Two posts in the last couple of days -- from Simon Pulman, and a response from Alison Norrington -- have looked at localization in transmedia, working transmedia stories to appeal to different demographics, international audiences, etc. Transmedia has great potential to do this well -- with different storylines fragmented over different media, one storyline could appeal to a particular audience, when perhaps the driving platform does not as heavily. One paragraph from Simon's post caught my eye especially:
When Jeff [Gomez] spoke of creating engaging canonical content that appeals to different segments, he was not merely talking about regional or linguistic localization. In time, we will see Transmedia story threads that appeal to audiences by gender, age, sexuality, income and interests. In the internet age, a person active in online communities may identify more with somebody on the other side of the world than his next door neighbor, based on specific shared interests. Transmedia can cater to that.
I absolutely agree, and can't wait to see the fruits of this. As a gay man, especially as one who grew up without exposure to many gay role models or characters (a product of location more than anything, I think), I'm always excited when I see gay characters featuring in stories (assuming they're handled well and not the 'token gay' or stereotyped comic relief) (and especially when those stories aren't being ghettoized as "gay stories"). If transmedia can provide by looking to broaden audiences with expanded storylines and thus have some threads featuring gay characters, so much the better.
But there's a worry in this for me as well. The localization strategy for a broader audience suggests that a side story might feature a character of a particular demographic, with the hope that it draws audience back to the driving platform(s). Which, by comparison, would need to be much broader in appeal in order to keep that larger audience. There's the danger, then, that that driving platform would end up having to cater to the lowest common denominator (see: much of Hollywood today) in order to be successful, and to me that says that, as usual, minority demographics like gay characters will be large ignored in the central storyline or platform.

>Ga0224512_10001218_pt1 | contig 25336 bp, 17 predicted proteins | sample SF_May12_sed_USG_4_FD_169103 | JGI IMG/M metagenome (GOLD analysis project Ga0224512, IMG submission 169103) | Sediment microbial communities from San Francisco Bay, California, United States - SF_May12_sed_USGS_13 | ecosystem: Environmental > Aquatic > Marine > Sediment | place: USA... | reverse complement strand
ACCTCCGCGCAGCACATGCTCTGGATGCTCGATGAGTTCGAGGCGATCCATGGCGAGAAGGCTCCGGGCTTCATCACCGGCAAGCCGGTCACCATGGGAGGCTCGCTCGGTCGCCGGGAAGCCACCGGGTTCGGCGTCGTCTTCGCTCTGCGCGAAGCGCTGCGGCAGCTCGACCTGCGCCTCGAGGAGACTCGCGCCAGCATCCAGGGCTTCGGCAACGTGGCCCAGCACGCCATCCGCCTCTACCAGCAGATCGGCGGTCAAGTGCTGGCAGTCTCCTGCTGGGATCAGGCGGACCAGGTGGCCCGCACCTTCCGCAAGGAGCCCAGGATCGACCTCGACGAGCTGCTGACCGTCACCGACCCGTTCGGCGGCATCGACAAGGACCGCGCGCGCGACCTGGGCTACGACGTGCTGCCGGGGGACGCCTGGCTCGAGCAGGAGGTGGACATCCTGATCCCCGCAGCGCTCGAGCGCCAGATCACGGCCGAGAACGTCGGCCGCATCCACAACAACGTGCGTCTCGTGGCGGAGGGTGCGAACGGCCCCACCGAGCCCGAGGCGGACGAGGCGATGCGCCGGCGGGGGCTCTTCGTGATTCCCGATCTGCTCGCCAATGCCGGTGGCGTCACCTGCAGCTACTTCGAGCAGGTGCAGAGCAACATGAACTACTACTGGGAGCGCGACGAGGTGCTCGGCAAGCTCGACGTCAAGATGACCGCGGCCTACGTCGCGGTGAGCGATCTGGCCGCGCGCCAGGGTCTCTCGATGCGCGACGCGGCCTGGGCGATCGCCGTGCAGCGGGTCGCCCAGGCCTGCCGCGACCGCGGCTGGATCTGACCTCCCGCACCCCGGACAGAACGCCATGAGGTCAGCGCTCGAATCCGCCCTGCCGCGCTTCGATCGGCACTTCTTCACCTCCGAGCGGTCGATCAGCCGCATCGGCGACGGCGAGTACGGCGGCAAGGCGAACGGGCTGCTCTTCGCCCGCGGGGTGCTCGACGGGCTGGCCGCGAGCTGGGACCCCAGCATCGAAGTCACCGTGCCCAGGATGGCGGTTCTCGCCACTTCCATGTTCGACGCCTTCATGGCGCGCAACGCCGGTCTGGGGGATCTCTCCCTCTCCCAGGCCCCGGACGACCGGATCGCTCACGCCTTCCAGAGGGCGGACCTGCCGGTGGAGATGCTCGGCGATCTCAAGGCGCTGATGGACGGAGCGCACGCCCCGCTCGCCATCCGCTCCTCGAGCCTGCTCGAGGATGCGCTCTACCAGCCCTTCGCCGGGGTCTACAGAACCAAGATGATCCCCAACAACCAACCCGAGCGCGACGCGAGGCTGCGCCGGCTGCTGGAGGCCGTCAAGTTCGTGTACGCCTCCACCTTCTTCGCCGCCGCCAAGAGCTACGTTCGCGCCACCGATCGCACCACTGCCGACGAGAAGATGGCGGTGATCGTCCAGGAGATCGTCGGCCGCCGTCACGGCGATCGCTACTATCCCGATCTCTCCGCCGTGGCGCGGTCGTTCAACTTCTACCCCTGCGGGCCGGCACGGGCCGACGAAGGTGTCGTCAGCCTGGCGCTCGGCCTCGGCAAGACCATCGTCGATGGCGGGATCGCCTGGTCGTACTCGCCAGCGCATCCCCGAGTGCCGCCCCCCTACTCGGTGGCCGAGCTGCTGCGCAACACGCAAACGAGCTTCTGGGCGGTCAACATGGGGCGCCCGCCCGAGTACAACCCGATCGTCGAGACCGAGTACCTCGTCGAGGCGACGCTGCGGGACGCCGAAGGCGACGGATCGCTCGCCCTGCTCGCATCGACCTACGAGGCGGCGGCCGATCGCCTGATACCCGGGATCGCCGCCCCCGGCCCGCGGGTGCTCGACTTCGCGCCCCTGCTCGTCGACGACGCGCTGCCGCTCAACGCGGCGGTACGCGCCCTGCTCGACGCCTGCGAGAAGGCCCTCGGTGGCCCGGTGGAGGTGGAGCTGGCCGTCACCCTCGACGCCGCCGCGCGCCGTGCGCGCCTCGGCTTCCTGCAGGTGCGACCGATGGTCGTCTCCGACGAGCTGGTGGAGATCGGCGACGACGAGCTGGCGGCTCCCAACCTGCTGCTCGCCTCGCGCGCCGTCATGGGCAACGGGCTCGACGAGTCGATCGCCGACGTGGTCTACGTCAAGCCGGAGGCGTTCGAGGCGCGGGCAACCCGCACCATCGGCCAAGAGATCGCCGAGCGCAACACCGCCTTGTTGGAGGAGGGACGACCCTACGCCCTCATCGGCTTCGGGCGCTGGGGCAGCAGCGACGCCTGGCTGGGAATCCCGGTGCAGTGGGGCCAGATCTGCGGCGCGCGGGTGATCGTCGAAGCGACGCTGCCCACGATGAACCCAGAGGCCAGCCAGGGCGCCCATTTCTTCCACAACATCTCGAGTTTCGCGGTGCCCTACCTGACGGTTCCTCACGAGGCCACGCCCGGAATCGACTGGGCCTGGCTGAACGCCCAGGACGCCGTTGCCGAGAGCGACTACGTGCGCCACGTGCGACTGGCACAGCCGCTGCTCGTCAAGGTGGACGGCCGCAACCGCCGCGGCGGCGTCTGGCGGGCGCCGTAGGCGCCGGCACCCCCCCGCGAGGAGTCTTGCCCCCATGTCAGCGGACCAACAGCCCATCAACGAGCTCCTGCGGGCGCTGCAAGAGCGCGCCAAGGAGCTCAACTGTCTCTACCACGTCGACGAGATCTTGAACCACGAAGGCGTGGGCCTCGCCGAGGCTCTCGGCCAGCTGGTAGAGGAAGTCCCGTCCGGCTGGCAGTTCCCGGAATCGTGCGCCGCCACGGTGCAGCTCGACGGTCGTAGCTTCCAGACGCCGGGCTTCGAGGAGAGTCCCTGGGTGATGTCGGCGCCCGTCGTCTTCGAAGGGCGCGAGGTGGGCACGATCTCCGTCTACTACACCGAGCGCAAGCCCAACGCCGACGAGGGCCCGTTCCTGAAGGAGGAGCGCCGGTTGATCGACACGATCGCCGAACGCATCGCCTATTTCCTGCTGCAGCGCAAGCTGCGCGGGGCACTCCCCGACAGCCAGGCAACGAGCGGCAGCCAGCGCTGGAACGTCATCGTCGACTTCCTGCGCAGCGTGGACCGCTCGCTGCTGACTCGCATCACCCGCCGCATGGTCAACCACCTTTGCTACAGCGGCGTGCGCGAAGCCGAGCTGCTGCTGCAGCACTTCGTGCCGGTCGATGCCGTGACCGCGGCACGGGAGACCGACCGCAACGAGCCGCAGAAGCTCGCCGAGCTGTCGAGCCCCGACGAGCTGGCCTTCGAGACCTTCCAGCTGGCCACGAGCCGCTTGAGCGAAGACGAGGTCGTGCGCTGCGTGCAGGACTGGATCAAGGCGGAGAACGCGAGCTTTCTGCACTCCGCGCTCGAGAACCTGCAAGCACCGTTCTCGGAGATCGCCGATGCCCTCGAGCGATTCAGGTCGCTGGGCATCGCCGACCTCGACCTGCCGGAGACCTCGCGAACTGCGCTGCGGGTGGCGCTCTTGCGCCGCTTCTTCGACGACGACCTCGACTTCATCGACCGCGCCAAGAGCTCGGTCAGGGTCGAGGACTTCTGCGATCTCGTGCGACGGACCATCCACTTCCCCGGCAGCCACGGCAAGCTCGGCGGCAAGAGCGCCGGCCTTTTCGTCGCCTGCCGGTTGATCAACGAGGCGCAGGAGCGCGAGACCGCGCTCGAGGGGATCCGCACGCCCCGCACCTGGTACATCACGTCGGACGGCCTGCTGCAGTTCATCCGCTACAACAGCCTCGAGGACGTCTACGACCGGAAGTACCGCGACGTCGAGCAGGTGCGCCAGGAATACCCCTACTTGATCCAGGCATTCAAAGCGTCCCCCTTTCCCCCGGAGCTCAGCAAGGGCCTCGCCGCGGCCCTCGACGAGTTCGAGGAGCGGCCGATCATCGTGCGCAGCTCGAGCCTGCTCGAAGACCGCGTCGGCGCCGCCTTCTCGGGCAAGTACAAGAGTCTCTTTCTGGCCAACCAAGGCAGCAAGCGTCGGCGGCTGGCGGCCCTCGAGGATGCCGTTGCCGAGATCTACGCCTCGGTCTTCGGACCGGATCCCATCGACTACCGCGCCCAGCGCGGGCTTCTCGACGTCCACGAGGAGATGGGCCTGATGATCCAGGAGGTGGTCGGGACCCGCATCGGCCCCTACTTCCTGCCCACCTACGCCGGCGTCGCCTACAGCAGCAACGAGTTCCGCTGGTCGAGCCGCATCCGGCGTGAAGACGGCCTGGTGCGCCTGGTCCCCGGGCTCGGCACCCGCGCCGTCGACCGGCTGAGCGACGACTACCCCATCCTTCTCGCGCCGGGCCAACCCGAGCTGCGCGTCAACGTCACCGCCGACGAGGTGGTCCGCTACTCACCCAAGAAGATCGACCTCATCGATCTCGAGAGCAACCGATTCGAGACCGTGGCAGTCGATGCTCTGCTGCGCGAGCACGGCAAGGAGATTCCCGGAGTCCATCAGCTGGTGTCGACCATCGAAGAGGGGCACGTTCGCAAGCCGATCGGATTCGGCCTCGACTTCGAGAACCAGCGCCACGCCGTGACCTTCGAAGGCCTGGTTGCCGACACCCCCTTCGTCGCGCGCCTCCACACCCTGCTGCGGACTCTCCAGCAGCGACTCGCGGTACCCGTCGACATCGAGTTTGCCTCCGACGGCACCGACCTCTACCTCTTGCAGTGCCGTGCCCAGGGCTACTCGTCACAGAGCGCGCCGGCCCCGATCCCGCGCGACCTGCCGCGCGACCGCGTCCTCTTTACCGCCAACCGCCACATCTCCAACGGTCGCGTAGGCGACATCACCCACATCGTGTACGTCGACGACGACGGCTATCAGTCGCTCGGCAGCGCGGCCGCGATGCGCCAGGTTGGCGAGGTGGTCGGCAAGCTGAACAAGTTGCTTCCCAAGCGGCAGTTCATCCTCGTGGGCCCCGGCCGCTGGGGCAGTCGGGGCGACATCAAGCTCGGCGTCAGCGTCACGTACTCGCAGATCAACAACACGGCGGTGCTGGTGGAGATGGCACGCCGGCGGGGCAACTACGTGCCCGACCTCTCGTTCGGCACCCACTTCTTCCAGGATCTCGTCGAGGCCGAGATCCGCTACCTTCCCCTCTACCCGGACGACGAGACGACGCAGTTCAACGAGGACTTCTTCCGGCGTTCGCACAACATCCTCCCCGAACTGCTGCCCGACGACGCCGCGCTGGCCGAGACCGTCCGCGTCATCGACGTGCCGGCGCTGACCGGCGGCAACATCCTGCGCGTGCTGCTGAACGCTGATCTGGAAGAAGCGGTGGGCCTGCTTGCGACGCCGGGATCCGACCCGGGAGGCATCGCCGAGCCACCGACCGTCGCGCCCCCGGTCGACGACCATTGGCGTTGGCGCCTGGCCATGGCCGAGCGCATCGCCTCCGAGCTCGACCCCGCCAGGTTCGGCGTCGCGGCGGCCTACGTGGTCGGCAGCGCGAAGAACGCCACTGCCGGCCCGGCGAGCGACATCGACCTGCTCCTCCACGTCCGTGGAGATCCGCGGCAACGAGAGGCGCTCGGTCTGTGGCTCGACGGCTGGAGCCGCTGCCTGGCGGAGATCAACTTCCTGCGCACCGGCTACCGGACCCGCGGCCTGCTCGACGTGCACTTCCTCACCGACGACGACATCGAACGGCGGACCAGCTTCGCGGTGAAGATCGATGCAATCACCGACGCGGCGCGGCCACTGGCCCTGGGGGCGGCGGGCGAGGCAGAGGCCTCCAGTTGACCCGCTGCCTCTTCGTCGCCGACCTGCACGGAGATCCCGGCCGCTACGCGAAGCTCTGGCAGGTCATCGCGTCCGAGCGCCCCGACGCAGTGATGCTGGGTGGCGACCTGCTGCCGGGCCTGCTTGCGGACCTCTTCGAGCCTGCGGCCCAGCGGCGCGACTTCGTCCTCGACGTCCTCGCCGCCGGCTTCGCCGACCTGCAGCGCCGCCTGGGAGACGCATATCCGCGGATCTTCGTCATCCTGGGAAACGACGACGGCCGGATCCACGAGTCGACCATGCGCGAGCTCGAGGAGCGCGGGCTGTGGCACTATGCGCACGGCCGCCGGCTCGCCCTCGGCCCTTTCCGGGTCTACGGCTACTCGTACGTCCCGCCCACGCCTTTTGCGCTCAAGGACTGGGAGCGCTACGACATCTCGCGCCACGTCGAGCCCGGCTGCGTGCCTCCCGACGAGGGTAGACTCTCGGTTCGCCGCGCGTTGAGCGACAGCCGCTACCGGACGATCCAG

Obviously I don't think every property needs a central gay character, or even any gay character. But my worry is that in the larger body of successful commercial works, those 'localized' storylines will be pushed to the side -- used to draw in the target demographic, then pretended not to exist so as not to alienate everyone else.
(Is this a pessimistic and perhaps extreme view? Sure. I like hyperbole, because extremes can make a point. Nonetheless, I think it's also a product of what I've already experienced in mainstream media.)
If a commercial transmedia property requires the largest audience possible to be successful, will there be room for anything but the most broadly appealing storylines and characters in the driving platforms, regardless of what's in the side storylines? I know I'll fight that in my own work, and I hope that other creators will at least keep it in mind.